Photo: Roy Epstein
Roy Epstein is serving his first term on the Belmont Select Board. A 28-year resident who lives on Cushing Avenue, Epstein is a consulting economist and adjunct professor of finance at Boston College. He previously was chair of the town’s Warrant Committee. Epstein matriculated at Wesleyan (economics) before earning his PhD in Economics at Yale.
Q: If reelected, what are some issues facing the town that you would bring to the fore that may have been neglected or set aside due to more important concerns such as the town’s fiscal condition or Covid?
A: Covid slowed down some work but we’re getting back up to speed.
Progress on a new rink is one example.
The town would benefit from certain changes in the management of our pension assets to increase investment returns and decrease administrative expenses. I hope the Retirement Board, which is independent of the Select Board, will be receptive to taking suggestions for increased efficiency from the Select Board.
Many of our peer towns made the correct decision to leave Civil Service to promote efficiency and diversity in hiring new police and firefighters, and I expect we will explore new avenues to get there.
Our fiscal condition will continue to absorb a great deal of my time, in any scenario. We need to face the reality of our looming structural deficit in FY2024 or 2025 when one-time ARPA funds run out.
Q: There has be talk in the past of reconstituting the select board as a policy body and giving more of the mundane necessities – approving annual business permits and approval of the water rates – to the Town Administrator. Could you support that change?
I could support handing off tasks that are mostly clerical, like approving business permits or other licenses, as long as it’s permitted by state law and that there is an appeal process that could bring a contested decision back to the Select Board for review. Water rates or any other decision that could involve a significant amount of money should stay with the Select Board for deliberation and also to allow for sufficient public comment. The items that could be handed off generally don’t require much time in the grand scheme, so the potential for streamlining the work of the Board in this way is rather limited.
Q: What is your guiding philosophy of good governance? Do you have an example of one?
I’ve always combined thorough research, public input, knowledge of financial impacts, and critical thinking in making my decisions. Examples from my first term include my work that led to more senior housing units at the McLean development, making the Light Board an independently-elected body, and finding a cost-effective way to do more pick-up of trash in the parks and business areas. I would also add that regulations should have a clear rationale, be easy to understand, and be easy to enforce. I hope to demonstrate those principles with a leaf blower bylaw in a few weeks.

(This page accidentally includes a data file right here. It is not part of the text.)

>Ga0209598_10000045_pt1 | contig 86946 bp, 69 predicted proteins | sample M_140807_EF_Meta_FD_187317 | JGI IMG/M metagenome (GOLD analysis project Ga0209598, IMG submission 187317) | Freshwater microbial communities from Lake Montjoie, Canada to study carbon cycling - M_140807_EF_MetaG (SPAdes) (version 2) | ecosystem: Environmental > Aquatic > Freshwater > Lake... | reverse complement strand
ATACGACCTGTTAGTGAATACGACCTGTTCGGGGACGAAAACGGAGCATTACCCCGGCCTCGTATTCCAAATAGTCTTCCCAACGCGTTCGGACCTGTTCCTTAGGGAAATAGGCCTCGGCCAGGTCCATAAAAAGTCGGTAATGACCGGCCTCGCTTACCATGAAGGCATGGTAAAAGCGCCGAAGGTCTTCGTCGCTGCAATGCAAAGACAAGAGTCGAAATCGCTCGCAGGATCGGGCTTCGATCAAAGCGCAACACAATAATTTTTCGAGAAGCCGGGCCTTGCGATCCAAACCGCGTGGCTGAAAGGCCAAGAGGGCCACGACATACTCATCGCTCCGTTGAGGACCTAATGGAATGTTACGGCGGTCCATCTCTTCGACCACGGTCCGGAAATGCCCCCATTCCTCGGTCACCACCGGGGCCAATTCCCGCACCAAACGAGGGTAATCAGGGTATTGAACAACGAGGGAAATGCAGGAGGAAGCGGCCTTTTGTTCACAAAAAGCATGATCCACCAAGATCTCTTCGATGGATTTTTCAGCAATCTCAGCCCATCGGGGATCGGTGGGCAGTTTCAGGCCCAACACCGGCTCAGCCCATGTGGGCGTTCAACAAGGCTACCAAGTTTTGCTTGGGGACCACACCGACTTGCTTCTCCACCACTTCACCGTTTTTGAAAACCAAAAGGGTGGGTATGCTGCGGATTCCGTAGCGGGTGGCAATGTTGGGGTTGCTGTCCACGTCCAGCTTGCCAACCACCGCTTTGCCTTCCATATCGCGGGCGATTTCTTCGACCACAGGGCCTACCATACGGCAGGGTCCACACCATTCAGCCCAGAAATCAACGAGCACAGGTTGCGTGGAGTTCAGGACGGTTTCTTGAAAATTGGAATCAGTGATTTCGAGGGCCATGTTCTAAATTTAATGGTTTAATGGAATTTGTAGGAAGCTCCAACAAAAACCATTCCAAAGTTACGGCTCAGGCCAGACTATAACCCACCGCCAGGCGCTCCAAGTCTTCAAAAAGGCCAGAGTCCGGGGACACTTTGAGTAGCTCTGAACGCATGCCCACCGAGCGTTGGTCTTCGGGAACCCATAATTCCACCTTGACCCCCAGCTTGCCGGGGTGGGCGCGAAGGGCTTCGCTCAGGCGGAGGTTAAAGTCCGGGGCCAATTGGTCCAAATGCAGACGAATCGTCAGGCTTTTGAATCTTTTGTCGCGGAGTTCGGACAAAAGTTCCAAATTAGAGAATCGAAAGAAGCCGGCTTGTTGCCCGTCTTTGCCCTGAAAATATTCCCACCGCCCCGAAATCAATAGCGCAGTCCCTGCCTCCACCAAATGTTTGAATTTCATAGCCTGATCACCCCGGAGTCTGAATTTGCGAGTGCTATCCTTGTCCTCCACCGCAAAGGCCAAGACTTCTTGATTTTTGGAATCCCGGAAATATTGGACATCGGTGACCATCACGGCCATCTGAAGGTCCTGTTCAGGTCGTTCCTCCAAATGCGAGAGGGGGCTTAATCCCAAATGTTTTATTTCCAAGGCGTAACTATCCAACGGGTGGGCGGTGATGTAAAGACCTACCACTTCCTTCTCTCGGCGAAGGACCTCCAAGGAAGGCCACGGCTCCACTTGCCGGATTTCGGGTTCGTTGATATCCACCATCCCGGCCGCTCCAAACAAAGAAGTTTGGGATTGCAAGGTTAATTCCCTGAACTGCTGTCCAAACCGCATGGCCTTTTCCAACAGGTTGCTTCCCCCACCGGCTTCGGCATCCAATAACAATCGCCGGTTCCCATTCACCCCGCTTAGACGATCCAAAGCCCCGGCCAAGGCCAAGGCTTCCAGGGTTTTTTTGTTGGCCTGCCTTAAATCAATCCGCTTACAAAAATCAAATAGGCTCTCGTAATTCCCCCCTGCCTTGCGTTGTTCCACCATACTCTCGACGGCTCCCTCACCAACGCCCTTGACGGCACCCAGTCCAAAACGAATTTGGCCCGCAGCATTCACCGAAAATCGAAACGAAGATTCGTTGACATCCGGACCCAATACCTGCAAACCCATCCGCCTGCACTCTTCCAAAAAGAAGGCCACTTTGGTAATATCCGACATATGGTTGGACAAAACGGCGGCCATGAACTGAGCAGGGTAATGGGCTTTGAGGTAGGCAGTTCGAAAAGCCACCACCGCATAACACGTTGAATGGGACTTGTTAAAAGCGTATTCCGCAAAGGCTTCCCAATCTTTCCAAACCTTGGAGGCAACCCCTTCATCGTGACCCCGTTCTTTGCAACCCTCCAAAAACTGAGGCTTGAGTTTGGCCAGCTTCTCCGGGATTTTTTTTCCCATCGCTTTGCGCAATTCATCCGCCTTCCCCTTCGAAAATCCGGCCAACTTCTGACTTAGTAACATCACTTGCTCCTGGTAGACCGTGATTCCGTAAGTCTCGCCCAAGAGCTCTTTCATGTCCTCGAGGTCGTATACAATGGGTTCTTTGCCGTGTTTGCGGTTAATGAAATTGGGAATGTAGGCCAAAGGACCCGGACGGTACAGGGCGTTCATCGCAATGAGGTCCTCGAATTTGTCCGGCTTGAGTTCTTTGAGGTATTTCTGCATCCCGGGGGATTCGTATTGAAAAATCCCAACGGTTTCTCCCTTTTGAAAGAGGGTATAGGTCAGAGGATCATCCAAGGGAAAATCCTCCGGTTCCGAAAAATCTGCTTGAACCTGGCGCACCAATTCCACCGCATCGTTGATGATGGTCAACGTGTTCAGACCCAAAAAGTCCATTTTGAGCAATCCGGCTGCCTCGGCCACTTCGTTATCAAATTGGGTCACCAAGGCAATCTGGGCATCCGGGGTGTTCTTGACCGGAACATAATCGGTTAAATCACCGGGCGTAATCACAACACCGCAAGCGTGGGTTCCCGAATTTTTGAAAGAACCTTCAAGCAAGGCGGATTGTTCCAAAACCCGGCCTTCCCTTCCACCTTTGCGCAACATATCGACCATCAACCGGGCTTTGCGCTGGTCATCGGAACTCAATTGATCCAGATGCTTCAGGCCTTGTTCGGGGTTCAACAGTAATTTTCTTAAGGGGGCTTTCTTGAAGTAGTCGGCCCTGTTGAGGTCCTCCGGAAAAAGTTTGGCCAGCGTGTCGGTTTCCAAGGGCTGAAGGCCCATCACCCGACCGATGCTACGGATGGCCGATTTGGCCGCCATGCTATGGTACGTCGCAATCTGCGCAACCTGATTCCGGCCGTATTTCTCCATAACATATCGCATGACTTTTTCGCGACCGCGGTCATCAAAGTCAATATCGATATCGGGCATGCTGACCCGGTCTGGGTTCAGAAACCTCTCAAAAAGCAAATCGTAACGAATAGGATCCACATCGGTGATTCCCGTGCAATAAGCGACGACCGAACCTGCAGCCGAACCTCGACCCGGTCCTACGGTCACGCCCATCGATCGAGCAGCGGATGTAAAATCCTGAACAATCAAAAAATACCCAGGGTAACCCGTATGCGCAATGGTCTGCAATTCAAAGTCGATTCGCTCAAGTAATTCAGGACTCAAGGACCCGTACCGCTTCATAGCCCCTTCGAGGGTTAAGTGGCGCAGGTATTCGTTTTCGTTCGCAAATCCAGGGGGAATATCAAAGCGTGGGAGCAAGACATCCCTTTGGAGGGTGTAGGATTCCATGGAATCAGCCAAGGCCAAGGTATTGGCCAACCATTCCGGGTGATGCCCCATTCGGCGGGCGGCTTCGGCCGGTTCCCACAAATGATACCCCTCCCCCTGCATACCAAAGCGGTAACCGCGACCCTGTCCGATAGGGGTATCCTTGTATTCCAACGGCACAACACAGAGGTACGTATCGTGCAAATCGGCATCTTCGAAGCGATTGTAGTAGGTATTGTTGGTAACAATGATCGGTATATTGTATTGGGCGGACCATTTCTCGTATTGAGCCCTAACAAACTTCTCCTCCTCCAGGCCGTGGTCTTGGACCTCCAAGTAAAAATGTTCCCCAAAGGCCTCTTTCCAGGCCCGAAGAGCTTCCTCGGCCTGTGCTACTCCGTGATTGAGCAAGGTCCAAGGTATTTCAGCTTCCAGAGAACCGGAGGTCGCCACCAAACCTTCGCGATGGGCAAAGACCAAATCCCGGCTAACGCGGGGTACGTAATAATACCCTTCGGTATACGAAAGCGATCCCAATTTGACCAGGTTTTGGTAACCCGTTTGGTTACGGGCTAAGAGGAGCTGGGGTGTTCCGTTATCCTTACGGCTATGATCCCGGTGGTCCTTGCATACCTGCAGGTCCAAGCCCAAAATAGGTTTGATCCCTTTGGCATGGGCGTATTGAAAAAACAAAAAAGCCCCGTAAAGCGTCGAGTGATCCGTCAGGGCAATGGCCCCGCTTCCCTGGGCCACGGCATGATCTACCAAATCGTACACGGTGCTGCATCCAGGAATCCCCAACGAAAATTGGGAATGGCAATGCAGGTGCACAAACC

Q: What do you wish residents would know about the Select Board they may have a misconception?
First, we really do pay attention to the huge volume of emails we get from residents. Second, nearly all things related to the schools are under the control of the independently elected School Committee, not the Select Board — that’s determined by state law. Third, we take the Open Meeting Law and all ethics matters very seriously. We share a commitment to transparency and accountability in all we do.
Q: One town official said too many town and elected officials “just can’t say no.” Should the select board say “no” and can you tell a time you did so.
I don’t know which official you’re referring to. The Select Board is often unanimous but not always. We had a split vote on the $12.5 million override in July 2020. We also had a split vote on recommending the new Light Board. We also just had a split vote on the traffic plan for Leonard Street this summer.
Q: What do you “enjoy” about being on the board?
I care deeply about Belmont and our residents, and for me it’s a pleasure to find solutions to hard problems. I enjoy the challenge of trying to find common ground when there are so many different opinions in town. I also enjoy working with our highly capable Town Administrator, department heads, and fellow elected officials, who are all genuine public servants.